One-on-one with new Flames veep Don Maloney

Don Maloney appeared in 765 regular season games in an NHL career that spanned 13 seasons and three teams — the Rangers, Hartford Whalers and Islanders. He went straight from the ice to the front office, eventually becoming the successor to legendary Islanders general manager Bill Torrey in 1992 at the age of 34. After a three-year stint with the Islanders, Maloney spent ten years as Glen Sather's assistant before becoming GM of the Coyotes in 2007, a position he held until the end of the 2015-16 campaign.

One-on-one with new Flames veep Don Maloney

One-on-one with new Flames veep Don Maloney

Last season, Maloney served as a scout with the Flames, hired by Brad Treliving, his former assistant GM with the Coyotes who is now GM in Calgary.

On Thursday, Maloney was promoted by Treliving to be vice president of hockey operations with the Flames.

Maloney spoke to Sporting News Canada on Thursday afternoon.

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Sporting News Canada: Brad Treliving once was hired by you and worked for you in Phoenix. Now, he hires you and you work for him. Is that at all strange; and how would you characterize your relationship with him?

Don Maloney: When Brad came on board and we started working together with the Coyotes, it really was never a boss-employee relationship. I always treated him as an equal. He's got a great mind, works his tail off — there's no harder worker in the game — and we developed a very close relationship. So, when I was let go the Coyotes last year, Brad was the first one to call and said I had to come on board and they could really use me. Consequently, it seemed like a natural fit. And my relationship with Brad is one thing, but Brian Burke (Flames president of hockey operations) is someone I have a ton of respect for, and there are so many great people here, so it's a group effort. This is just a real good opportunity for me to keep working in the game I love and, God-wiling, finally win something before it's all said and done.

SNC: As you alluded to, you have not won a Stanley Cup yet. How much does that drive you?

DM: Obviously, the years in Arizona, it was more about survival than trying to win anything. I hate to say it, but the reality was the chance of winning there, based on the situation, was really remote. So, what I enjoy about being with the Flames, and it starts at the top with ownership and Brian, is the focus on winning. The resources it takes to win ... they want to run a responsible business, but when you need something it's there for you. Now it's about making good decisions and build on what I consider a successful year last season. It was a humbling end in the playoffs, but good things happened in the offseason and now I think we are all excited where we can take this group with this defense and some of the young forwards we have, and take the next step.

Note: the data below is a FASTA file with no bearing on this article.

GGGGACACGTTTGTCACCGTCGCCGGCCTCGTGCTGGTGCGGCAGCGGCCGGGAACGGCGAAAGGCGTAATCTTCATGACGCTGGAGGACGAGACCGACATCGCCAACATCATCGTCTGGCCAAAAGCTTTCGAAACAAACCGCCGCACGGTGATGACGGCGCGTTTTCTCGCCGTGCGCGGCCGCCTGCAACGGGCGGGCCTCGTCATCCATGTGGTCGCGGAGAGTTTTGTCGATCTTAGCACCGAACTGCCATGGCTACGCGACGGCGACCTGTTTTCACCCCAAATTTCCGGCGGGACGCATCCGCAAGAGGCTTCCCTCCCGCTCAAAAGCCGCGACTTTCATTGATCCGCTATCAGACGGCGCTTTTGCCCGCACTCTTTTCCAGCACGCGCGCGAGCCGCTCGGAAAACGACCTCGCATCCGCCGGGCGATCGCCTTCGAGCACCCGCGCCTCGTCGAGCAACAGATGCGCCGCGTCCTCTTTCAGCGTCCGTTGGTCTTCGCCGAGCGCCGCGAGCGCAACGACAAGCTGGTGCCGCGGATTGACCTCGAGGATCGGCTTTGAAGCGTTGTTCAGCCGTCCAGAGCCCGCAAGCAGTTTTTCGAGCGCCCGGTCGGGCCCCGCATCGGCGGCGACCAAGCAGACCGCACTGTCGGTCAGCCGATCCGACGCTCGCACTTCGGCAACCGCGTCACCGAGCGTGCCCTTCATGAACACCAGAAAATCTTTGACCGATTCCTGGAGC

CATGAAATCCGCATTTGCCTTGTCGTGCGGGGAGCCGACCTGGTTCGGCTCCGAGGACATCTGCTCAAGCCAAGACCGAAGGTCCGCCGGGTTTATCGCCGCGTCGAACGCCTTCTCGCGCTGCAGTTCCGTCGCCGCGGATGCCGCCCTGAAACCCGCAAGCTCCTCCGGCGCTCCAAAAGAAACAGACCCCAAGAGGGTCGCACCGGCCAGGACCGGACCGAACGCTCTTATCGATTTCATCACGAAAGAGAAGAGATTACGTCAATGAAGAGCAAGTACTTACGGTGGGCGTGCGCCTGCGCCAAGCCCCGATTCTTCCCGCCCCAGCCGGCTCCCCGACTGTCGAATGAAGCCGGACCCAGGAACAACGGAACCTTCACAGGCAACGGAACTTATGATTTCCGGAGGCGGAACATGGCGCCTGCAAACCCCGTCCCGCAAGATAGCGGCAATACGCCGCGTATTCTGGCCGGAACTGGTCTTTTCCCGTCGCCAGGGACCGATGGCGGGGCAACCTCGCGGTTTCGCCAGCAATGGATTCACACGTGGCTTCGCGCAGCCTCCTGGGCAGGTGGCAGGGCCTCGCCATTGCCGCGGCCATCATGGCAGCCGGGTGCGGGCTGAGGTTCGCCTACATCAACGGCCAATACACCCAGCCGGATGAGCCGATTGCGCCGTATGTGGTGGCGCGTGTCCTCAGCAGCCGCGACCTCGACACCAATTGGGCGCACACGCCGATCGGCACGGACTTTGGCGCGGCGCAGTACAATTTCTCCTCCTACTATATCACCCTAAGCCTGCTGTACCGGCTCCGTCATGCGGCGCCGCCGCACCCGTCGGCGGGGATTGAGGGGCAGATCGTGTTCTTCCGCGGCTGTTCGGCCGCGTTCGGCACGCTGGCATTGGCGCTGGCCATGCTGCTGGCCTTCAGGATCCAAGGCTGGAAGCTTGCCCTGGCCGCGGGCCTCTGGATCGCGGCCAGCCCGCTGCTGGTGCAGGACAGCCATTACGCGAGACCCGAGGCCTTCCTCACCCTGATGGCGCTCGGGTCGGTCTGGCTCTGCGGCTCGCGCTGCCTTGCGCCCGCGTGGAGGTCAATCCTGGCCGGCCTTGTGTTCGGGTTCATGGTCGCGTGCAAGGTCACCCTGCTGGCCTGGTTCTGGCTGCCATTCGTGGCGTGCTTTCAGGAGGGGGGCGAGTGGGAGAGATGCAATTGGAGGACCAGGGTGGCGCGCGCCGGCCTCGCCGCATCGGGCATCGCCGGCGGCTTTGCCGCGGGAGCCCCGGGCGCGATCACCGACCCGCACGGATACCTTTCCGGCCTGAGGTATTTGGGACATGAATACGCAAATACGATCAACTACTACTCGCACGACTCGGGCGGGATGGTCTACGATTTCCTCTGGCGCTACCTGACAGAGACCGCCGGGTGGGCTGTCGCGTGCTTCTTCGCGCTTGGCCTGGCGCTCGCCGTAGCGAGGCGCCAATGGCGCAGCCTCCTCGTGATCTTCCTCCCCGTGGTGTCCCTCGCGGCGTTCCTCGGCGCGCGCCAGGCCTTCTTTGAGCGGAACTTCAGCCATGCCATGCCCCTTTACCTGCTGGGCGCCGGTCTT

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SNC: Can the Flames make a run for the Cup this season?

DM: A team like Nashville — a somewhat underperforming team last year, well sure enough they get hot at the right time, got the right playoff matchup and really were two games away from winning the Cup. Could that be Calgary next spring? Make a couple good deals, hit on the right cylinders, Mike Smith has the big spring we're going to need him to have ... Can we make that kind of run? The line between winning and losing is so fine right now. Health, great matchups, get on a roll for two months and hopefully win something.

SNC: This is the first time you've been with a team based in Canada. What's that like?

DM: What's refreshing to me, getting to work with the Flames, a Canadian club, is the passion — the fans, the media, and the people that work there. I laugh now because people say it's hard in New York, the pressure in New York. It's minute, it's nothing compared to what Canadian cities deal with and the passion of that fan base.

SNC: You've been an executive with the Islanders, Rangers and Coyotes. What are the biggest things you've learned along the way from those three unique experiences?

DM: That's a real tough one to answer. Starting with the Islanders, that was a real eye opener for me because it was my first brush with management and working with Bill Torrey, some real good success early then struggles after. Then went back to the Rangers, had struggles early on, then when Glen came in and the lockout (in 2004-05) came we figured out a few things and had some real good teams. Then my time in Arizona, I don't know, I'd have to think it through. What I've learned is to get good people that work hard and have a confident mindset. With every organization, it starts at the very top and filters down. If you have a strong ownership and management group, everything filters down in a good way. And that's what I'm excited about with Calgary.

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